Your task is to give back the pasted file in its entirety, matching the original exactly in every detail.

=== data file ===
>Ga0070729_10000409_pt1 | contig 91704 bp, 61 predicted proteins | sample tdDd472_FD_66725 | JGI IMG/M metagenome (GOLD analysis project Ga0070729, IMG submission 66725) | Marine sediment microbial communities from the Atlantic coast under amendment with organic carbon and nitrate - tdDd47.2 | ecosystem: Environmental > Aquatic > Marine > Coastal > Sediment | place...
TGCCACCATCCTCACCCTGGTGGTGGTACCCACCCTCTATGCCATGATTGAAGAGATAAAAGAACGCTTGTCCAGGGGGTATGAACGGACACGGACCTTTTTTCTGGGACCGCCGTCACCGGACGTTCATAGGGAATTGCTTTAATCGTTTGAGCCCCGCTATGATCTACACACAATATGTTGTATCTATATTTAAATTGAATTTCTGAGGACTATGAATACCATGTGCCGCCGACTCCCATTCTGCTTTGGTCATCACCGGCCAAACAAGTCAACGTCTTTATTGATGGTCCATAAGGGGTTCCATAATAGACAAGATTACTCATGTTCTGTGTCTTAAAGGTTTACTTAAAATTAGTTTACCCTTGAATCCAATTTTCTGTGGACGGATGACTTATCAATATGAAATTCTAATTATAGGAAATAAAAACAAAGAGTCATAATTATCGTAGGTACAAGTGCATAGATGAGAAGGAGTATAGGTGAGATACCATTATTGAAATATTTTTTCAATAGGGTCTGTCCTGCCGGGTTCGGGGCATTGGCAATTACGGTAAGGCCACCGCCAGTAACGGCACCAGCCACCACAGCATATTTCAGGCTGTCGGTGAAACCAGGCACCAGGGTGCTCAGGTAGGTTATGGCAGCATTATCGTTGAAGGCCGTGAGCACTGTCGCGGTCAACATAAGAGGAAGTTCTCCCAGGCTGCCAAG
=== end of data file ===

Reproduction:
>Ga0070729_10000409_pt1 | contig 91704 bp, 61 predicted proteins | sample tdDd472_FD_66725 | JGI IMG/M metagenome (GOLD analysis project Ga0070729, IMG submission 66725) | Marine sediment microbial communities from the Atlantic coast under amendment with organic carbon and nitrate - tdDd47.2 | ecosystem: Environmental > Aquatic > Marine > Coastal > Sediment | place...
TGCCACCATCCTCACCCTGGTGGTGGTACCCACCCTCTATGCCATGATTGAAGAGATAAAAGAACGCTTGTCCAGGGGGTATGAACGGACACGGACCTTTTTTCTGGGACCGCCGTCACCGGACGTTCATAGGGAATTGCTTTAATCGTTTGAGCCCCGCTATGATCTACACACAATATGTTGTATCTATATTTAAATTGAATTTCTGAGGACTATGAATACCATGTGCCGCCGACTCCCATTCTGCTTTGGTCATCACCGGCCAAACAAGTCAACGTCTTTATTGATGGTCCATAAGGGGTTCCATAATAGACAAGATTACTCATGTTCTGTGTCTTAAAGGTTTACTTAAAATTAGTTTACCCTTGAATCCAATTTTCTGTGGACGGATGACTTATCAATATGAAATTCTAATTATAGGAAATAAAAACAAAGAGTCATAATTATCGTAGGTACAAGTGCATAGATGAGAAGGAGTATAGGTGAGATACCATTATTGAAATATTTTTTCAATAGGGTCTGTCCTGCCGGGTTCGGGGCATTGGCAATTACGGTAAGGCCACCGCCAGTAACGGCACCAGCCACCACAGCATATTTCAGGCTGTCGGTGAAACCAGGCACCAGGGTGCTCAGGTAGGTTATGGCAGCATTATCGTTGAAGGCCGTGAGCACTGTCGCGGTCAACATAAGAGGAAGTTCTCCCAGGCTGCCAAG